What to Know When Ice Fishing this Winter


Photo Courtesy of the Utah DWR

DWR News Release

While skiing and snowboarding are often what first comes to mind when people think of outdoor recreation during the winter, ice fishing is another great activity for the coldest months of the year. If you are planning to go ice fishing this winter, here are a few things you should know.

Safety tips for anglers

Staying safe is one of the most important aspects of ice fishing. Be sure to dress in layers and have all the needed equipment to stay warm. If you are bringing children, it’s nice to have hot beverages like hot cocoa or even hot soup available to help them stay warm. It’s also recommended to bring hand warmers that you can put in your gloves or boots. Ice fishing bibs are another great way to bundle up and stay warm, and they also use material that keeps the angler afloat in case they fall through the ice.

To avoid falling through the ice, a general safety recommendation is to not step on the ice unless it is at least four inches thick. Keep in mind, though, that ice thickness can vary across a lake. If you see the ice is four inches thick in one spot, don’t assume it’s four inches thick across the entire lake. Be sure to drill test holes into the ice as you venture onto it or take a spud bar (ice chisel) if it is really early in the season so you can test the ice regularly as you walk out. You should also avoid putting large groups of people and equipment in a small area — spread the weight out.

“As a basic precaution, you should also purchase and always wear ice safety picks, which can help you get out of the water if you fall through the ice,” Utah Division of Wildlife Resources Sportfish Coordinator Trina Hedrick said. “I’d also recommend taking a throw rope with you, and it’s always a good idea to have someone else with you when ice fishing.”

Find more ice safety tips on the Utah State Parks website. 

Common mistakes to avoid when ice fishing

Another important element of ice fishing is to make sure you are following all the laws. A few of the most common mistakes that DWR conservation officers encounter are:

  • People catching and keeping too many fish over the legal limit

  • License violations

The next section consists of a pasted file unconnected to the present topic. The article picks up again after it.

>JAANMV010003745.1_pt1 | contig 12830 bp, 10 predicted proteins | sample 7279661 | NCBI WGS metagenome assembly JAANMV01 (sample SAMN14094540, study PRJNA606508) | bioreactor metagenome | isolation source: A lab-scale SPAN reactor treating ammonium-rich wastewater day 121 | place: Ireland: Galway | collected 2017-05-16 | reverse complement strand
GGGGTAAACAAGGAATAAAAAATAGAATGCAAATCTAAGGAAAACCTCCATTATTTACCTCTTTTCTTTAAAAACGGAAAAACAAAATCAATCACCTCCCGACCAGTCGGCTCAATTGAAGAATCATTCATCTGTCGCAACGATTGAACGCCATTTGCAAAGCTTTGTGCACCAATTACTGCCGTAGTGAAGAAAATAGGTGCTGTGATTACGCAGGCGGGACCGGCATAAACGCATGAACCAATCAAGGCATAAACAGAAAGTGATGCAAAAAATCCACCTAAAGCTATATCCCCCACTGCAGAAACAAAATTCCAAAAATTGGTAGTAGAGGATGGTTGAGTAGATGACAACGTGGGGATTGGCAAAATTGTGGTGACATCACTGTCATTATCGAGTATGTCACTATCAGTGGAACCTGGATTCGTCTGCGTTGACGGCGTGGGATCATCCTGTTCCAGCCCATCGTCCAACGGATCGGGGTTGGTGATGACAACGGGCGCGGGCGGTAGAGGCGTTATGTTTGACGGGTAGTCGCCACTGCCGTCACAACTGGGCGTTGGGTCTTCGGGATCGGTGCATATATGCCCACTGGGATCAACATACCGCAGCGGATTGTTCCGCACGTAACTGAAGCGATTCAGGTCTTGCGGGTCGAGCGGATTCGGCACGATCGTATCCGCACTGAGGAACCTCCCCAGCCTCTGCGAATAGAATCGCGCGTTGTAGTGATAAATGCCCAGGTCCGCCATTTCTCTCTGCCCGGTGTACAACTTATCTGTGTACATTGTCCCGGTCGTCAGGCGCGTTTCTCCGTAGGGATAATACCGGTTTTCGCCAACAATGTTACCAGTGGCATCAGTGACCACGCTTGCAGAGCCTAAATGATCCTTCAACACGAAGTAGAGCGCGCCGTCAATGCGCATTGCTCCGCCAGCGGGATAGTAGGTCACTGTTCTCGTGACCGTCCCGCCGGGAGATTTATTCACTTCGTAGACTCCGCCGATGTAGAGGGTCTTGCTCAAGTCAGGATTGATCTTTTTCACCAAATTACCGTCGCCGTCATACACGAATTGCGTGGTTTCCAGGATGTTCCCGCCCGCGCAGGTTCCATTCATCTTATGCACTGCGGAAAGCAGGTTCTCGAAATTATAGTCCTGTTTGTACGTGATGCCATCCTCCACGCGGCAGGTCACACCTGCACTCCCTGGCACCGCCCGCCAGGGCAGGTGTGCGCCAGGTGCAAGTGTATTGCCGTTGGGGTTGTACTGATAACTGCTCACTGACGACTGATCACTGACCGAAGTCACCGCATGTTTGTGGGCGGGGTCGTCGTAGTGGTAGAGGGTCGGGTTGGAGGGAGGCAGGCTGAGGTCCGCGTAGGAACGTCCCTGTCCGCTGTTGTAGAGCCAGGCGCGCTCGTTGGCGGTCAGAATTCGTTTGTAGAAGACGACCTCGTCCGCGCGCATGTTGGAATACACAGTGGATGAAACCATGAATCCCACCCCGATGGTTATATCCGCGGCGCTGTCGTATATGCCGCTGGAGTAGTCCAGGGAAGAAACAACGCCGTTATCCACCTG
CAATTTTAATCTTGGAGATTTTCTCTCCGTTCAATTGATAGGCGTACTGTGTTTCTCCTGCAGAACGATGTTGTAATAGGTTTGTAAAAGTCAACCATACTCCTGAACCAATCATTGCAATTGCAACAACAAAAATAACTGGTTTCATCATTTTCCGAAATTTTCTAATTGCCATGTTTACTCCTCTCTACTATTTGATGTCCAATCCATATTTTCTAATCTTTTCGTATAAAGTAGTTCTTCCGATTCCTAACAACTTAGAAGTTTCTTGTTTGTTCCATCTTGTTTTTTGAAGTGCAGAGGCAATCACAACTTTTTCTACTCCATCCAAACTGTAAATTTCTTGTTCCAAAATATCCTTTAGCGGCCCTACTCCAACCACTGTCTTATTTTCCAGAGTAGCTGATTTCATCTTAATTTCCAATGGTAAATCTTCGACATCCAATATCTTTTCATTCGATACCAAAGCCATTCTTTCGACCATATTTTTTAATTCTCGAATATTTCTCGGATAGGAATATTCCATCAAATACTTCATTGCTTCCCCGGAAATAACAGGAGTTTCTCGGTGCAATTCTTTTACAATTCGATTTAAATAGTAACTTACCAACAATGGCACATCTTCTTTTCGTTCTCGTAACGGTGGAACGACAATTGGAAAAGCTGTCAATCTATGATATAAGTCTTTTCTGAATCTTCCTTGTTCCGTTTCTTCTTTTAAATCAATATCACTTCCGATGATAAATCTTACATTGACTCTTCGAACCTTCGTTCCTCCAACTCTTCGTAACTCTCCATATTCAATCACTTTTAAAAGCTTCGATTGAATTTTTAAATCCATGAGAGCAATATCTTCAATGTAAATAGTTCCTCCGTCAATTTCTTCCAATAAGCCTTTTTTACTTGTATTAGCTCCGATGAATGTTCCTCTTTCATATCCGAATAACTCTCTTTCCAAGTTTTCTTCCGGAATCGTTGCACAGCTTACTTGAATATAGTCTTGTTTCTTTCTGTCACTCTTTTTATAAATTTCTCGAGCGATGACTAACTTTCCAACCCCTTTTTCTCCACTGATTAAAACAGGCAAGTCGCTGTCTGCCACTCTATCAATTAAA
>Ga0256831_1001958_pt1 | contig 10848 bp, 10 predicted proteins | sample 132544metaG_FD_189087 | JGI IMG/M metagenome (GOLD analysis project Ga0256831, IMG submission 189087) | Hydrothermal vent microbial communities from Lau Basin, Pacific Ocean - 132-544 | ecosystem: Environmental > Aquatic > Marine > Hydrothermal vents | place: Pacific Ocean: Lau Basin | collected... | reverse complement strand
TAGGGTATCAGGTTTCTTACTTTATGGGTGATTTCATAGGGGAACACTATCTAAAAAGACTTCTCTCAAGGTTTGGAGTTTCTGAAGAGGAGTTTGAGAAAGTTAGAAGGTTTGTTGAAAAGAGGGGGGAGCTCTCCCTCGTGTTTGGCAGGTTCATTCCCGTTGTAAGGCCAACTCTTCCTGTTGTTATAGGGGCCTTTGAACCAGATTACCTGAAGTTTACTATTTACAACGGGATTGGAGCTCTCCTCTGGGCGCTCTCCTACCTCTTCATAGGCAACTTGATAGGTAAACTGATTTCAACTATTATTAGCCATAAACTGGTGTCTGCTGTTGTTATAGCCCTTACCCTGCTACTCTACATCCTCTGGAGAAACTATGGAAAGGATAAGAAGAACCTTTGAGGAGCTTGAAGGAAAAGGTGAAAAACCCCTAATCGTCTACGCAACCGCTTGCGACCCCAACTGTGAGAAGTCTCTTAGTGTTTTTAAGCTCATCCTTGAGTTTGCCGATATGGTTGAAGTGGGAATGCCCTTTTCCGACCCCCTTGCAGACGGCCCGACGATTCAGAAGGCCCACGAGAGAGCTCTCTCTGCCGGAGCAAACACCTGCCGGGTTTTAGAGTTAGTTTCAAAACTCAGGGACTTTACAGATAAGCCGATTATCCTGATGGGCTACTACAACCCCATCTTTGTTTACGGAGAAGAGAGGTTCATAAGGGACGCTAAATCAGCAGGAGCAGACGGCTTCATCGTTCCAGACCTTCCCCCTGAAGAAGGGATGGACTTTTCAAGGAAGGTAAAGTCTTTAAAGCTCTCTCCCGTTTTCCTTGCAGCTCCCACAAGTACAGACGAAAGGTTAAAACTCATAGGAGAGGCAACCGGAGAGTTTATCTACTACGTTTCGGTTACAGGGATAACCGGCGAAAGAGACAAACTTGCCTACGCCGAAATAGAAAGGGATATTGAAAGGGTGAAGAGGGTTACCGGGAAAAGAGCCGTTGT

“Quite often, ice fishing is so good that people can forget about the regulations and take too many fish,” DWR Capt. Chad Bettridge said. “If you are lucky enough to experience one of those kinds of fishing trips, please remember the rules so other anglers can enjoy that same kind of day later on.”

Catch-and-release tips for ice fishing

If you want to release the fish that you catch while ice fishing, there are a few things you can do to help decrease stress to the fish and increase survival.

Just like hot temperatures and warm water can have impacts on certain fish species, freezing weather can also be tough on fish. Anglers have to remember that even though they are ice fishing, the fish they are catching are living in water that is not frozen, which means that the water temperature that the fish are experiencing is often warmer than the temperatures they are exposed to coming out of the water.

“If an angler is fishing on a particularly cold day, pulling a fish up through a hole and exposing them to freezing conditions can be stressful to a fish,” Hedrick said. “The water that remains on sensitive areas, such as the gills or eyes, can begin to freeze and this can cause damage to a fish. So, it is best to minimize exposure time and to release the fish as quickly as possible after catching it.”

One way to eliminate the air exposure time is to make sure you have quick access to all the tools you will need to easily and quickly release the fish.

“A unique aspect of ice fishing is that anglers tend to dress in layers to keep warm, which is definitely recommended,” Hedrick said. “However, they often bury key equipment, such as pliers and cameras, under those layers. Another key aspect of ice fishing is that anglers often fish with two holes that are somewhat separated from each other. This makes it easy to forget key equipment for releasing the fish when you head to another hole in response to a strike. What you don’t want to do is increase air exposure time for the fish because you are scrambling to find equipment. Anglers should carry the equipment that they need to release their fish in an easily accessible location.”

One idea for doing that is to keep your pliers on a lanyard around your neck to make them easy to find and access while ice fishing. Another idea is to keep all your equipment in a bucket or sled so that it’s easy to find and doesn’t get buried in the snow on top of the ice.

Another tip for decreasing the stress to a fish is to remove your gloves before handling the fish. Wearing gloves while ice fishing is typically recommended to protect an angler’s hands from freezing conditions. However, winter gloves are often made of absorptive fabric. Fish have a protective slime coat on their skin, and wearing gloves while handling the fish can remove the slime coat.

“That can leave fish more susceptible to various skin issues, such as fungal diseases,” Hedrick said. “I know that it is tough to take gloves off while ice fishing because it’s cold, but handling fish with your bare hands is best — and when the fishing is hot, your hands just don’t seem to get as cold! Once the fish have been safely released, then you can put your gloves back on.”

Find more information about where to go ice fishing in Utah on the DWR Fish Utah map.

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